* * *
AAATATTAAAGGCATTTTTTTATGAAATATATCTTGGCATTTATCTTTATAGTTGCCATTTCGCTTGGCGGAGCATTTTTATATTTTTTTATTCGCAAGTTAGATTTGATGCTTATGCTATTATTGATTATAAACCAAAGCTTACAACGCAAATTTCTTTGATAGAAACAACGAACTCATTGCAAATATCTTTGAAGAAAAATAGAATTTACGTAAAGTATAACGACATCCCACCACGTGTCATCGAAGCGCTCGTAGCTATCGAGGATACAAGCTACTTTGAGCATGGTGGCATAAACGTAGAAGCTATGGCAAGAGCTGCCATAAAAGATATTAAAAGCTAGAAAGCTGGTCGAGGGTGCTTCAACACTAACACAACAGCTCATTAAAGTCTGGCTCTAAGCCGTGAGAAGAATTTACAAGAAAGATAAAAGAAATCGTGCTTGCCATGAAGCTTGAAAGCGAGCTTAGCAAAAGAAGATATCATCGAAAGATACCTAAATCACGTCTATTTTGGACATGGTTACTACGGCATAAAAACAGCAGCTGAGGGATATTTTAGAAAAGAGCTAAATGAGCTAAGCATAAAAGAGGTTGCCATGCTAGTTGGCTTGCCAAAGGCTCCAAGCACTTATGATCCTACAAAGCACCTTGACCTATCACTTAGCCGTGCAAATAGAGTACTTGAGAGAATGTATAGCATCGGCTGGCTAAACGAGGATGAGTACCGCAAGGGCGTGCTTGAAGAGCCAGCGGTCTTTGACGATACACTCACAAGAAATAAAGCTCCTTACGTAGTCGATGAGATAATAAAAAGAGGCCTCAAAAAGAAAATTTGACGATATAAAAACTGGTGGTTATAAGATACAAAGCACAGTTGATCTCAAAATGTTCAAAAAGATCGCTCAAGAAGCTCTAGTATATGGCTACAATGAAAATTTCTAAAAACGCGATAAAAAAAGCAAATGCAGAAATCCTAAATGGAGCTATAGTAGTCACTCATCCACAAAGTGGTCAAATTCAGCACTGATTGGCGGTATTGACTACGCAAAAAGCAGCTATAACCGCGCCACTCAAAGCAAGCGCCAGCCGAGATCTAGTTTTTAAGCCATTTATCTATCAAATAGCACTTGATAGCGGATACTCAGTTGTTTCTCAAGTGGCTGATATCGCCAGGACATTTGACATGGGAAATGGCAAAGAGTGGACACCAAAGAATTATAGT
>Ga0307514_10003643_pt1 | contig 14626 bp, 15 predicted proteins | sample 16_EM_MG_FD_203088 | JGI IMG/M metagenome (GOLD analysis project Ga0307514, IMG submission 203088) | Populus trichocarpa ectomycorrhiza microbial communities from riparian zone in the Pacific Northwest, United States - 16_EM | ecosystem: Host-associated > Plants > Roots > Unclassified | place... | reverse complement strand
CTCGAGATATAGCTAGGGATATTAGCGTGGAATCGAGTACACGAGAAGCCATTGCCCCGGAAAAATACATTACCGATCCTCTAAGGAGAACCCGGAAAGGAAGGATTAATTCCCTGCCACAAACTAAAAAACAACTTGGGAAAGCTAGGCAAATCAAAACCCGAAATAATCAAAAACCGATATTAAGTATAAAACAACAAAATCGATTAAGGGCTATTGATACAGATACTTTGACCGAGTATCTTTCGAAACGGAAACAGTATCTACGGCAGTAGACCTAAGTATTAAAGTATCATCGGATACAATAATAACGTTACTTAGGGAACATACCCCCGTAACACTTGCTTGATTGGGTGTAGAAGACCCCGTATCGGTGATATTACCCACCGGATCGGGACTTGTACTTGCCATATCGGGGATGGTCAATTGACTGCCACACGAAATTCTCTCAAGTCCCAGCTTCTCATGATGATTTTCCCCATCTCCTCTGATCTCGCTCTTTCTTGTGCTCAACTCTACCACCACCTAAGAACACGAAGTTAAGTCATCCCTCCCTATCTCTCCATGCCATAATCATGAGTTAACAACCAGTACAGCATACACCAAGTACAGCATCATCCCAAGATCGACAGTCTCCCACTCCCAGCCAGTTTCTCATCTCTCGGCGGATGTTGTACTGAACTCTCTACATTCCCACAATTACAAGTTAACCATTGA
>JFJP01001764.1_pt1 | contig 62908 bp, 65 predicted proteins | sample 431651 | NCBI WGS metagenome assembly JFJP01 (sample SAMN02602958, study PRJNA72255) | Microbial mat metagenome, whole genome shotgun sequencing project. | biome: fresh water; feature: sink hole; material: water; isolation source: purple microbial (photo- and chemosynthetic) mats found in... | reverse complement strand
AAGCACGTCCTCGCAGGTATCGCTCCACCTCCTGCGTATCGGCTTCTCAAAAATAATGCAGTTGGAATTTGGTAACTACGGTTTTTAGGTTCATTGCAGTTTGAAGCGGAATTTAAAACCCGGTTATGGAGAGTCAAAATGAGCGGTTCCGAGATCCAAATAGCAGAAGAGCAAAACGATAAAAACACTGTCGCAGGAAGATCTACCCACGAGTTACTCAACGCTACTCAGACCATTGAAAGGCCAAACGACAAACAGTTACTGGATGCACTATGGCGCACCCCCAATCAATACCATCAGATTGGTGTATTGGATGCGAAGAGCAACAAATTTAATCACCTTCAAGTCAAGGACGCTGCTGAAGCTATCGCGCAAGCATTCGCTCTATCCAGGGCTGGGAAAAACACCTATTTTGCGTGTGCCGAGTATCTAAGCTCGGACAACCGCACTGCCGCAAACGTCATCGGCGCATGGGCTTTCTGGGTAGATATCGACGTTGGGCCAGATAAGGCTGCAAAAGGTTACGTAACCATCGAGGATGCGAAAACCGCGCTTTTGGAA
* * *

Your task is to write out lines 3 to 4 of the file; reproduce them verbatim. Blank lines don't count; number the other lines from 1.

CTCGAGATATAGCTAGGGATATTAGCGTGGAATCGAGTACACGAGAAGCCATTGCCCCGGAAAAATACATTACCGATCCTCTAAGGAGAACCCGGAAAGGAAGGATTAATTCCCTGCCACAAACTAAAAAACAACTTGGGAAAGCTAGGCAAATCAAAACCCGAAATAATCAAAAACCGATATTAAGTATAAAACAACAAAATCGATTAAGGGCTATTGATACAGATACTTTGACCGAGTATCTTTCGAAACGGAAACAGTATCTACGGCAGTAGACCTAAGTATTAAAGTATCATCGGATACAATAATAACGTTACTTAGGGAACATACCCCCGTAACACTTGCTTGATTGGGTGTAGAAGACCCCGTATCGGTGATATTACCCACCGGATCGGGACTTGTACTTGCCATATCGGGGATGGTCAATTGACTGCCACACGAAATTCTCTCAAGTCCCAGCTTCTCATGATGATTTTCCCCATCTCCTCTGATCTCGCTCTTTCTTGTGCTCAACTCTACCACCACCTAAGAACACGAAGTTAAGTCATCCCTCCCTATCTCTCCATGCCATAATCATGAGTTAACAACCAGTACAGCATACACCAAGTACAGCATCATCCCAAGATCGACAGTCTCCCACTCCCAGCCAGTTTCTCATCTCTCGGCGGATGTTGTACTGAACTCTCTACATTCCCACAATTACAAGTTAACCATTGA
>JFJP01001764.1_pt1 | contig 62908 bp, 65 predicted proteins | sample 431651 | NCBI WGS metagenome assembly JFJP01 (sample SAMN02602958, study PRJNA72255) | Microbial mat metagenome, whole genome shotgun sequencing project. | biome: fresh water; feature: sink hole; material: water; isolation source: purple microbial (photo- and chemosynthetic) mats found in... | reverse complement strand